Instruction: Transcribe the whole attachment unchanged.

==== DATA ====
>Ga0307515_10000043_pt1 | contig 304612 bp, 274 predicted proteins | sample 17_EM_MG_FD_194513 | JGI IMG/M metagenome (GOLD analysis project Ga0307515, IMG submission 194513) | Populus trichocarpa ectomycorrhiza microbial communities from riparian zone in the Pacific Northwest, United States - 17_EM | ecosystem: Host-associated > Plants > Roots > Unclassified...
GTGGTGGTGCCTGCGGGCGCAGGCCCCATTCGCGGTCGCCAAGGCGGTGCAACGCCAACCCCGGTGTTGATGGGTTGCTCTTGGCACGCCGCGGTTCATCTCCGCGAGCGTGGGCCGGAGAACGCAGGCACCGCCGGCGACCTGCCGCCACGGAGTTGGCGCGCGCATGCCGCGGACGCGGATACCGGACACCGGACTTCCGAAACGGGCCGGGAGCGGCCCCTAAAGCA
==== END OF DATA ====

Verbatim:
>Ga0307515_10000043_pt1 | contig 304612 bp, 274 predicted proteins | sample 17_EM_MG_FD_194513 | JGI IMG/M metagenome (GOLD analysis project Ga0307515, IMG submission 194513) | Populus trichocarpa ectomycorrhiza microbial communities from riparian zone in the Pacific Northwest, United States - 17_EM | ecosystem: Host-associated > Plants > Roots > Unclassified...
GTGGTGGTGCCTGCGGGCGCAGGCCCCATTCGCGGTCGCCAAGGCGGTGCAACGCCAACCCCGGTGTTGATGGGTTGCTCTTGGCACGCCGCGGTTCATCTCCGCGAGCGTGGGCCGGAGAACGCAGGCACCGCCGGCGACCTGCCGCCACGGAGTTGGCGCGCGCATGCCGCGGACGCGGATACCGGACACCGGACTTCCGAAACGGGCCGGGAGCGGCCCCTAAAGCA